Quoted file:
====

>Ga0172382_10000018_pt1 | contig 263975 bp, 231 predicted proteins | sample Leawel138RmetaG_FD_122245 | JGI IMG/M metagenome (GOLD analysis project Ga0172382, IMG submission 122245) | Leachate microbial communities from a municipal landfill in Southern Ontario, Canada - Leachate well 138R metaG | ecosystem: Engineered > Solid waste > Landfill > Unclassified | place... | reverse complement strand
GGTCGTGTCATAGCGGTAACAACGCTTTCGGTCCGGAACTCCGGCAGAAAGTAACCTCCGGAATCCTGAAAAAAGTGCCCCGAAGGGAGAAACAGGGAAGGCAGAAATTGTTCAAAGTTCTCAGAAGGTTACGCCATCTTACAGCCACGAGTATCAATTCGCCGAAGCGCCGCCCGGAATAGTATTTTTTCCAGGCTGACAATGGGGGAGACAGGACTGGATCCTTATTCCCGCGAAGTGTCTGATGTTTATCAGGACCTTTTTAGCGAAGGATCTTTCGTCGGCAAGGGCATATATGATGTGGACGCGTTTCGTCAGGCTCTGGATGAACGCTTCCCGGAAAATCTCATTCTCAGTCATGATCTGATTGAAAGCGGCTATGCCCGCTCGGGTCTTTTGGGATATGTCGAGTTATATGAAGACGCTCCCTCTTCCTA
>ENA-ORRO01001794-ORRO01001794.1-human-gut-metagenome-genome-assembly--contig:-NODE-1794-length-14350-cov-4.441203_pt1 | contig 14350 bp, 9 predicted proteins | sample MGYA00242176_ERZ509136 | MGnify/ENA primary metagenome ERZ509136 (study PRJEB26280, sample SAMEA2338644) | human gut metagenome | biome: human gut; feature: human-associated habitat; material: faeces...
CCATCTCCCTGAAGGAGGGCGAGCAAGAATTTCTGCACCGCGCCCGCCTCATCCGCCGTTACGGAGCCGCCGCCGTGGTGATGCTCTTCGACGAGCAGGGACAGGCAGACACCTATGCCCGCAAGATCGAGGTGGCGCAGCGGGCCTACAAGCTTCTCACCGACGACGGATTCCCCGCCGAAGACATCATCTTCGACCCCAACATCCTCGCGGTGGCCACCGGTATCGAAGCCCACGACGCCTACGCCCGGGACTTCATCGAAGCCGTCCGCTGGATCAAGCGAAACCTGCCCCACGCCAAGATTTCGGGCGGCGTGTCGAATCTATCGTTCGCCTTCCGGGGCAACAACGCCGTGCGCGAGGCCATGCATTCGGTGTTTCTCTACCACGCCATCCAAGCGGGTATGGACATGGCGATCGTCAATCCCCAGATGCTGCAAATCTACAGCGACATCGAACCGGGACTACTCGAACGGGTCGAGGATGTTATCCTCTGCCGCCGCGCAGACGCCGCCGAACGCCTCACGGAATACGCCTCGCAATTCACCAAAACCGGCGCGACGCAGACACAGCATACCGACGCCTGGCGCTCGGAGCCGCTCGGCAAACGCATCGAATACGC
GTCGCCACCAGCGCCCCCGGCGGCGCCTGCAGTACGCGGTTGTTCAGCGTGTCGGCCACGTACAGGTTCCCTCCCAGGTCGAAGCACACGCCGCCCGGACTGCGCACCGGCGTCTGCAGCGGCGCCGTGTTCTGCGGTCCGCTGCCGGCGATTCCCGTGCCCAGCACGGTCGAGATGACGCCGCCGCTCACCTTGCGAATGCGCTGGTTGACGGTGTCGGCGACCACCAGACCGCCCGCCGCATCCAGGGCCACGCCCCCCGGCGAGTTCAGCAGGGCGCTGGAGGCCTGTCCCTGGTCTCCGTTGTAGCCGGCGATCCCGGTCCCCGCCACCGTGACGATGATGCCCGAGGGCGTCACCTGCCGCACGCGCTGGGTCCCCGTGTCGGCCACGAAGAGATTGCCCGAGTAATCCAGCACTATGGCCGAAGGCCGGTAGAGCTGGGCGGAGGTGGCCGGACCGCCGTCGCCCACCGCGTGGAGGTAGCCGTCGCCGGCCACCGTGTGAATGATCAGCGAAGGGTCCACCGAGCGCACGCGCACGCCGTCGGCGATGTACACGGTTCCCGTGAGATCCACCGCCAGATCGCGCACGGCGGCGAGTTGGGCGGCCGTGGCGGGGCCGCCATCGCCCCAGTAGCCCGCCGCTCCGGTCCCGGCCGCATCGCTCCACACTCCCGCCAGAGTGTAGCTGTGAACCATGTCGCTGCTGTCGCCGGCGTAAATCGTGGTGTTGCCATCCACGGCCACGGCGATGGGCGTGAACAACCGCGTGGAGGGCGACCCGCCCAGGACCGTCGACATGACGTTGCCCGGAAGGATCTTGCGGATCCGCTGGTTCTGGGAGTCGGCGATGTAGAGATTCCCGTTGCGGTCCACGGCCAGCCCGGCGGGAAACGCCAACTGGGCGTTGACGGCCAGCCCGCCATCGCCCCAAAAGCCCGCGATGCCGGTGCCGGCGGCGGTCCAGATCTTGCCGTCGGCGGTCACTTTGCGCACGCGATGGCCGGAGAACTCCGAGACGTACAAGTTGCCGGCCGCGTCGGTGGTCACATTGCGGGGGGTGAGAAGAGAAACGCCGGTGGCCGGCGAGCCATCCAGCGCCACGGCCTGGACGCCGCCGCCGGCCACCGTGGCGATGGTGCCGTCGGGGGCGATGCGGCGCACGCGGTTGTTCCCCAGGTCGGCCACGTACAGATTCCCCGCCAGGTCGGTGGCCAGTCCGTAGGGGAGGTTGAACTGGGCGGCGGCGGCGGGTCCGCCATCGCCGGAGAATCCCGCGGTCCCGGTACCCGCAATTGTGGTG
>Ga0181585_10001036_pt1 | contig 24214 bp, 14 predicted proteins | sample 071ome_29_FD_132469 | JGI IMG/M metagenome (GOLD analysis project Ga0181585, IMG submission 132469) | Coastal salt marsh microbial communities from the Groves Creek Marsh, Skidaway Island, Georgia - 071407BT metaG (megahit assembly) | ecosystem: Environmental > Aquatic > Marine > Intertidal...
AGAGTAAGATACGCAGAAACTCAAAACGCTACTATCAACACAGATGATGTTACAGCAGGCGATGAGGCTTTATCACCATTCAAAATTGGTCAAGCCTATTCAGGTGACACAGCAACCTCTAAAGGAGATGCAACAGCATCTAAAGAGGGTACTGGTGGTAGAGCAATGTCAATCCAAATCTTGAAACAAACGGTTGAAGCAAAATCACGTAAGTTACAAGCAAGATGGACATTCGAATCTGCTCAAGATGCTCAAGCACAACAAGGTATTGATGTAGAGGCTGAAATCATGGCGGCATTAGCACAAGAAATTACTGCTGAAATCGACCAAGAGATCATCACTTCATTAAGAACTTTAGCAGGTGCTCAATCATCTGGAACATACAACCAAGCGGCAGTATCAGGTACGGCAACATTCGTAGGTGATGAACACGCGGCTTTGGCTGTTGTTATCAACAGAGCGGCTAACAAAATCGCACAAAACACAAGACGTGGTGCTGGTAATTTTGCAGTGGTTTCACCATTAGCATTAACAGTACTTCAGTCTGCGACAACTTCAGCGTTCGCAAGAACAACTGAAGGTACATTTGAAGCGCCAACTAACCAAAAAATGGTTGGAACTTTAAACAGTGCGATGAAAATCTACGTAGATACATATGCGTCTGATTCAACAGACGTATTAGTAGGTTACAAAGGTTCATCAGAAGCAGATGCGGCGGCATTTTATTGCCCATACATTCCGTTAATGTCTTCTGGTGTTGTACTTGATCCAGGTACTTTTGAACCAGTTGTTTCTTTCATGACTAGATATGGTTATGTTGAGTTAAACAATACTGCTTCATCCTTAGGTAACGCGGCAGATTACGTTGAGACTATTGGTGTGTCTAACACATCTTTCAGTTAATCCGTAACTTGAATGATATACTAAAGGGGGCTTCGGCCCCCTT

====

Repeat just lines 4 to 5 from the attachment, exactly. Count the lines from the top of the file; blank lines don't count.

CCATCTCCCTGAAGGAGGGCGAGCAAGAATTTCTGCACCGCGCCCGCCTCATCCGCCGTTACGGAGCCGCCGCCGTGGTGATGCTCTTCGACGAGCAGGGACAGGCAGACACCTATGCCCGCAAGATCGAGGTGGCGCAGCGGGCCTACAAGCTTCTCACCGACGACGGATTCCCCGCCGAAGACATCATCTTCGACCCCAACATCCTCGCGGTGGCCACCGGTATCGAAGCCCACGACGCCTACGCCCGGGACTTCATCGAAGCCGTCCGCTGGATCAAGCGAAACCTGCCCCACGCCAAGATTTCGGGCGGCGTGTCGAATCTATCGTTCGCCTTCCGGGGCAACAACGCCGTGCGCGAGGCCATGCATTCGGTGTTTCTCTACCACGCCATCCAAGCGGGTATGGACATGGCGATCGTCAATCCCCAGATGCTGCAAATCTACAGCGACATCGAACCGGGACTACTCGAACGGGTCGAGGATGTTATCCTCTGCCGCCGCGCAGACGCCGCCGAACGCCTCACGGAATACGCCTCGCAATTCACCAAAACCGGCGCGACGCAGACACAGCATACCGACGCCTGGCGCTCGGAGCCGCTCGGCAAACGCATCGAATACGC
GTCGCCACCAGCGCCCCCGGCGGCGCCTGCAGTACGCGGTTGTTCAGCGTGTCGGCCACGTACAGGTTCCCTCCCAGGTCGAAGCACACGCCGCCCGGACTGCGCACCGGCGTCTGCAGCGGCGCCGTGTTCTGCGGTCCGCTGCCGGCGATTCCCGTGCCCAGCACGGTCGAGATGACGCCGCCGCTCACCTTGCGAATGCGCTGGTTGACGGTGTCGGCGACCACCAGACCGCCCGCCGCATCCAGGGCCACGCCCCCCGGCGAGTTCAGCAGGGCGCTGGAGGCCTGTCCCTGGTCTCCGTTGTAGCCGGCGATCCCGGTCCCCGCCACCGTGACGATGATGCCCGAGGGCGTCACCTGCCGCACGCGCTGGGTCCCCGTGTCGGCCACGAAGAGATTGCCCGAGTAATCCAGCACTATGGCCGAAGGCCGGTAGAGCTGGGCGGAGGTGGCCGGACCGCCGTCGCCCACCGCGTGGAGGTAGCCGTCGCCGGCCACCGTGTGAATGATCAGCGAAGGGTCCACCGAGCGCACGCGCACGCCGTCGGCGATGTACACGGTTCCCGTGAGATCCACCGCCAGATCGCGCACGGCGGCGAGTTGGGCGGCCGTGGCGGGGCCGCCATCGCCCCAGTAGCCCGCCGCTCCGGTCCCGGCCGCATCGCTCCACACTCCCGCCAGAGTGTAGCTGTGAACCATGTCGCTGCTGTCGCCGGCGTAAATCGTGGTGTTGCCATCCACGGCCACGGCGATGGGCGTGAACAACCGCGTGGAGGGCGACCCGCCCAGGACCGTCGACATGACGTTGCCCGGAAGGATCTTGCGGATCCGCTGGTTCTGGGAGTCGGCGATGTAGAGATTCCCGTTGCGGTCCACGGCCAGCCCGGCGGGAAACGCCAACTGGGCGTTGACGGCCAGCCCGCCATCGCCCCAAAAGCCCGCGATGCCGGTGCCGGCGGCGGTCCAGATCTTGCCGTCGGCGGTCACTTTGCGCACGCGATGGCCGGAGAACTCCGAGACGTACAAGTTGCCGGCCGCGTCGGTGGTCACATTGCGGGGGGTGAGAAGAGAAACGCCGGTGGCCGGCGAGCCATCCAGCGCCACGGCCTGGACGCCGCCGCCGGCCACCGTGGCGATGGTGCCGTCGGGGGCGATGCGGCGCACGCGGTTGTTCCCCAGGTCGGCCACGTACAGATTCCCCGCCAGGTCGGTGGCCAGTCCGTAGGGGAGGTTGAACTGGGCGGCGGCGGCGGGTCCGCCATCGCCGGAGAATCCCGCGGTCCCGGTACCCGCAATTGTGGTG